A gigantic meat-eating mammal has been discovered — after its jaw, portions of its skull, and parts of its skeleton spent several decades sitting in a museum.
Simbakubwa kutokaafrika, a hyaenodont that was larger than a polar bear. Image credit: Mauricio Anton.
Dubbed Simbakubwa kutokaafrika (means ‘Big lion from Africa’ in Swahili), the gigantic carnivore lived about 22 million years ago (Early Miocene epoch) in what is now Kenya.
The ancient creature was the size of a small rhinoceros and had a body mass of up to 1,500 kg.
Its fossilized remains have been owned by the National Museums of Kenya since the 1980s, but sat in its archives until a closer look revealed they held information about the previosuly unknown mammal.
“Opening a museum drawer, we saw a row of gigantic meat-eating teeth, clearly belonging to a species new to science,” said Dr. Matthew Borths, a paleontologist at Ohio University.
Simbakubwa kutokaafrika was not closely related to big cats or any other mammalian carnivore alive today. Instead, the animal belonged to Hyaenodonta (hyaenodonts), an extinct group of predatory mammals.
For about 45 million years after the extinction of the non-avian dinosaurs, hyaenodonts were the apex predators in Africa.
Then, after millions of years of near-isolation, tectonic movements of the Earth’s plates connected Africa with the northern continents, allowing floral and faunal exchange between landmasses.
Around the time of Simbakubwa kutokaafrika, the relatives of cats, hyenas, and dogs began to arrive in Africa from Eurasia. As the relatives of cats and dogs were going south, the relatives of Simbakubwa kutokaafrika were going north.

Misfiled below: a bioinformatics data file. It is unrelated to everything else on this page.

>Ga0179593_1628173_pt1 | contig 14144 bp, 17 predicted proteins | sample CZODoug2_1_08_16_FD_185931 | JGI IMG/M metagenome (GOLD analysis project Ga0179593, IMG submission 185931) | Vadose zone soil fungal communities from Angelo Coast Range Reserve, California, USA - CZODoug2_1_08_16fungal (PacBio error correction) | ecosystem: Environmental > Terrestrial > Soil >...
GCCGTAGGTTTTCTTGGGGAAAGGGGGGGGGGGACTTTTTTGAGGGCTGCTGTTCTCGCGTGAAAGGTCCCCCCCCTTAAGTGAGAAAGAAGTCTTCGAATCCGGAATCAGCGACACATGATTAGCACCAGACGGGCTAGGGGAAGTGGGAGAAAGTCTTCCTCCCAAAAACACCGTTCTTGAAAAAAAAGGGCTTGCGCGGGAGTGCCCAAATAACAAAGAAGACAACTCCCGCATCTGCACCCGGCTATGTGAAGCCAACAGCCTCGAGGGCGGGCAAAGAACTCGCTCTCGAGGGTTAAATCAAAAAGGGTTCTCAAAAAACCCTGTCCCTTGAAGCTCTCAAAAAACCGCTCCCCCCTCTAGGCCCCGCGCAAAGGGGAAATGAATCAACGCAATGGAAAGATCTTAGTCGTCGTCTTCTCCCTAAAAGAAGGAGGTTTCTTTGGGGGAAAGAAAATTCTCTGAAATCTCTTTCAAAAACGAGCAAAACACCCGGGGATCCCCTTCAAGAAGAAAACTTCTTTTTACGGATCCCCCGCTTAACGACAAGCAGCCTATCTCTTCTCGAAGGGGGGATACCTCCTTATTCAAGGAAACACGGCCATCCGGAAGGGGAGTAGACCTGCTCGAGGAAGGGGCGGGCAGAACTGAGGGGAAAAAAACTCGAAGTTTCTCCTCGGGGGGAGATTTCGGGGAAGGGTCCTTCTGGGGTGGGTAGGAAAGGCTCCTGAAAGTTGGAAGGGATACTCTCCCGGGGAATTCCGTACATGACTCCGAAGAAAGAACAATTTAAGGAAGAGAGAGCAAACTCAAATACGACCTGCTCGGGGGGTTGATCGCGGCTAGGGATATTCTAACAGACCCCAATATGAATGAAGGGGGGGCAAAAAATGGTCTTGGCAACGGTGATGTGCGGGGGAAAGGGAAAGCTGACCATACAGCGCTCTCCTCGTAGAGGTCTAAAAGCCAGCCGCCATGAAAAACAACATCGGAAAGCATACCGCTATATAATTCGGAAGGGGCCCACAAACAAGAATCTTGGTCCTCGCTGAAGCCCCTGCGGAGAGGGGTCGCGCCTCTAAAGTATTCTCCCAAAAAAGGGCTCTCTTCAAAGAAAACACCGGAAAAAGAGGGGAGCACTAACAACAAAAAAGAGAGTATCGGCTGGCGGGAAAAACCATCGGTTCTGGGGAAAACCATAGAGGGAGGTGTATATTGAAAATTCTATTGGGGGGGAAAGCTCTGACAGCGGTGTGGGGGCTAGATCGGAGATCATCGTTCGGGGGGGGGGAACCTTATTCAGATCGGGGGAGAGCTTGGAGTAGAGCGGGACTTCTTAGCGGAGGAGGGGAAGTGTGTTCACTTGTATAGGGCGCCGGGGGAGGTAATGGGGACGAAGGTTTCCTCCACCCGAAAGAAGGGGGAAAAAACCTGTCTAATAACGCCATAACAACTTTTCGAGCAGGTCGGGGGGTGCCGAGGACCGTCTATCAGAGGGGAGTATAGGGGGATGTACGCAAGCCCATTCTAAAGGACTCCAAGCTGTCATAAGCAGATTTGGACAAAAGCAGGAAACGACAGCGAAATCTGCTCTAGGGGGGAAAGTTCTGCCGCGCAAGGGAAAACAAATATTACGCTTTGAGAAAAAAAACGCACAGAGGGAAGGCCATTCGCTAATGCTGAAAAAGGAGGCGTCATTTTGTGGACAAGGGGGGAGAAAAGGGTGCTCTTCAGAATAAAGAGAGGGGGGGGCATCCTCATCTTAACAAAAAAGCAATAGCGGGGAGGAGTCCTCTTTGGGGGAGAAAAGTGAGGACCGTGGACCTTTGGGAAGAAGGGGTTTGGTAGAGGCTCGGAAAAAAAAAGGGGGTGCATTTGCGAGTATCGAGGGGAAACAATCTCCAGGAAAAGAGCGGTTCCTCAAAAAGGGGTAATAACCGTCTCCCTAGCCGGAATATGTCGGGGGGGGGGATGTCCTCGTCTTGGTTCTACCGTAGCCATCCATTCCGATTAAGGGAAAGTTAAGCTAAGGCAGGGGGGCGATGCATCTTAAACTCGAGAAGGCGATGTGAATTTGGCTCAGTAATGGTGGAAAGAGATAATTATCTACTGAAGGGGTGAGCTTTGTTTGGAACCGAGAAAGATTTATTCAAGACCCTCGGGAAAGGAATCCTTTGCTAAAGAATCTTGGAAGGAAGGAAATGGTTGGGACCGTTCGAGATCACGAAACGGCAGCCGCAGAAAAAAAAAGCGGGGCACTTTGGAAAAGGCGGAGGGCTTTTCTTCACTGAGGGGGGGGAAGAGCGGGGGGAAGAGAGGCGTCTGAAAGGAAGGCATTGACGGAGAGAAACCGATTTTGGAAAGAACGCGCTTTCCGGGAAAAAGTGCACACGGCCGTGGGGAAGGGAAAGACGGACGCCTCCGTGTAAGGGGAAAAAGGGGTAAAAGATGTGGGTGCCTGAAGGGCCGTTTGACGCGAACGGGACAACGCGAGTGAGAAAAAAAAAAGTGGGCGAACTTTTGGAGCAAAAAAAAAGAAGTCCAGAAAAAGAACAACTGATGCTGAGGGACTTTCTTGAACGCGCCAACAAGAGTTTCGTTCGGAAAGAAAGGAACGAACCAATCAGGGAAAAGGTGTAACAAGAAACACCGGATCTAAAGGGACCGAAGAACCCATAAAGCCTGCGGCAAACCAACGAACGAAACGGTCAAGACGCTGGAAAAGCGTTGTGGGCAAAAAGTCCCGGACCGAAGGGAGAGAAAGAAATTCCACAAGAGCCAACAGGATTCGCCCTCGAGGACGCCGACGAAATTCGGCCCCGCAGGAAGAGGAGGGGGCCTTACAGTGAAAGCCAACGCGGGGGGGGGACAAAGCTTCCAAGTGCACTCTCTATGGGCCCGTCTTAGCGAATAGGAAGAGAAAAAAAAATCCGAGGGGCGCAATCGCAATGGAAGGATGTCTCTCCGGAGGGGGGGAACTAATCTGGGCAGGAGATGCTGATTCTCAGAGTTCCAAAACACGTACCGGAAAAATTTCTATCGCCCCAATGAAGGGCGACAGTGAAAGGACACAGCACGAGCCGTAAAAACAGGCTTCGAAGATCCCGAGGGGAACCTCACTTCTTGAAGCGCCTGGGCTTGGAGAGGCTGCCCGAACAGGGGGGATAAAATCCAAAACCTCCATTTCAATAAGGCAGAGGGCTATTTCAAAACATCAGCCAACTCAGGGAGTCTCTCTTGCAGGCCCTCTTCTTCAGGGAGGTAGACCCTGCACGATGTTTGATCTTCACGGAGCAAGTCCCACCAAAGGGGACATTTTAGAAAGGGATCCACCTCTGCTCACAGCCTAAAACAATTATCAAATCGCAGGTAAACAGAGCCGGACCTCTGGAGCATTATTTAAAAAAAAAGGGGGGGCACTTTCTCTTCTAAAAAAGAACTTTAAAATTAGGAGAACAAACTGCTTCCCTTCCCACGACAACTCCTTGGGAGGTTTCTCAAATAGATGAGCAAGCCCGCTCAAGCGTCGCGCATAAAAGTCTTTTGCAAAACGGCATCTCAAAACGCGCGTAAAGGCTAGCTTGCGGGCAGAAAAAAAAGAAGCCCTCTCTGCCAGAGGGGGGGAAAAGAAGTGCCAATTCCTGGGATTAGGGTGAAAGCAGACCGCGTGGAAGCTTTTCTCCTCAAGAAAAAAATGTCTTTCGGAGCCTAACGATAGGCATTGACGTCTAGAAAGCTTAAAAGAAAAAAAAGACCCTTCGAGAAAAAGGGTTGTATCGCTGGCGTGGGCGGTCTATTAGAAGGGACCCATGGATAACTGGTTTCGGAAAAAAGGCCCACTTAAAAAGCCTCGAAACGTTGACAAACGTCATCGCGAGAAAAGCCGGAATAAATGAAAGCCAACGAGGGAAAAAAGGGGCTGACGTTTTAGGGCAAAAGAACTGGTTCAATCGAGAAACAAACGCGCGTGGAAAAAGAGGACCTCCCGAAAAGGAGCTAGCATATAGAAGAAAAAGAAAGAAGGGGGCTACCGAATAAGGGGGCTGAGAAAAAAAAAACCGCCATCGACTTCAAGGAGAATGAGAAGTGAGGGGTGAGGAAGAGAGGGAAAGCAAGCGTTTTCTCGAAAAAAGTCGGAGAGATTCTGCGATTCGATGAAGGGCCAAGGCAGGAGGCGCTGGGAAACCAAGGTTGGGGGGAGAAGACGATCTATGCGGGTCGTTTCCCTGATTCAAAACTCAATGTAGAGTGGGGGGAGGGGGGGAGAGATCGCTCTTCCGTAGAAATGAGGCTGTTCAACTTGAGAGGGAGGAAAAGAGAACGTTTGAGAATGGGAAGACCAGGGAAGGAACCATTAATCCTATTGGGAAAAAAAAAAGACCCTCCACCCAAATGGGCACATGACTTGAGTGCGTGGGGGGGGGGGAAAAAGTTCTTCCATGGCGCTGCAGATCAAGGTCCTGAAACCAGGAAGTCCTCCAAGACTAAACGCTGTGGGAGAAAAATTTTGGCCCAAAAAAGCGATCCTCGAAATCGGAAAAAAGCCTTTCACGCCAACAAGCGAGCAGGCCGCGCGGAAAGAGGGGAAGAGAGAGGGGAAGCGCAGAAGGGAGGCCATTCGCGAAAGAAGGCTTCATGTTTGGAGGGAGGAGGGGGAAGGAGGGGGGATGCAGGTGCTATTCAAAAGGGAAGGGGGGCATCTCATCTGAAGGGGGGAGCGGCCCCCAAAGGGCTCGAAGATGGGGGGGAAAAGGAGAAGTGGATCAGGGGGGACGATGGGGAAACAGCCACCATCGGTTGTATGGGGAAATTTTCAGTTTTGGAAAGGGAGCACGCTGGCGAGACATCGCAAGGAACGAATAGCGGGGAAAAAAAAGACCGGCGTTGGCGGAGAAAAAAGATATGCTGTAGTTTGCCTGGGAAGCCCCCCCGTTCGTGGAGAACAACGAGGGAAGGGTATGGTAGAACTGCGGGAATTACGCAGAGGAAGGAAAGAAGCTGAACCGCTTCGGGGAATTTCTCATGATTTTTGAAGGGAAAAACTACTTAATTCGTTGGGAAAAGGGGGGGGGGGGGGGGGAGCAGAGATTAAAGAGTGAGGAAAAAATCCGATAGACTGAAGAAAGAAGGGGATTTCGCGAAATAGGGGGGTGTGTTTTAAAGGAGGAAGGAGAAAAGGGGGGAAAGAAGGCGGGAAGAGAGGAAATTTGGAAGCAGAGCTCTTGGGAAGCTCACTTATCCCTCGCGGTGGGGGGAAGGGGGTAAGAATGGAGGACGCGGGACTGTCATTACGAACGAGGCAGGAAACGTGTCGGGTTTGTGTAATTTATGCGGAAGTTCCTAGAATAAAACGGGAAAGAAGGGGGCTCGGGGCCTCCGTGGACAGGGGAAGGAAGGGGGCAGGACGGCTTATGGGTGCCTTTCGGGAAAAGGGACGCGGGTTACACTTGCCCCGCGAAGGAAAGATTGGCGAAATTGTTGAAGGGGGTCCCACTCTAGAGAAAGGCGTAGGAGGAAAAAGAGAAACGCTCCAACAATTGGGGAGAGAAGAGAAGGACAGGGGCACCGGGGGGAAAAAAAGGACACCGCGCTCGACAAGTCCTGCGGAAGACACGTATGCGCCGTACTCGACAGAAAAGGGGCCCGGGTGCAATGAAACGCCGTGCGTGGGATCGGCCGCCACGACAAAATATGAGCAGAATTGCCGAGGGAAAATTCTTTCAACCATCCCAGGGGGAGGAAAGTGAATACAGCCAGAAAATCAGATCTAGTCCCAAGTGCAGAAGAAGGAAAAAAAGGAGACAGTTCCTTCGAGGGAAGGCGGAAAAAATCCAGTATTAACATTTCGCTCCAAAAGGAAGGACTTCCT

“It’s a fascinating time in biological history. Lineages that had never encountered each other begin to appear together in the fossil record,” Dr. Borths said.
Simbakubwa kutokaafrika is the oldest of the gigantic hyaenodonts, suggesting this lineage of giant carnivores likely originated on the African continent and moved northward to flourish for millions of years.
Ultimately, hyaenodonts worldwide went extinct. Global ecosystems were changing between 18 and 15 million years ago as grasslands replaced forests and new mammalian lineages diversified.
“We don’t know exactly what drove hyaenodonts to extinction, but ecosystems were changing quickly as the global climate became drier. The gigantic relatives of Simbakubwa kutokaafrika were among the last hyaenodonts on the planet,” Dr. Borths said.
“This is a pivotal fossil, demonstrating the significance of museum collections for understanding evolutionary history,” added Professor Nancy Stevens, also from Ohio University.
“Simbakubwa kutokaafrika is a window into a bygone era. As ecosystems shifted, a key predator disappeared, heralding Cenozoic faunal transitions that eventually led to the evolution of the modern African fauna.”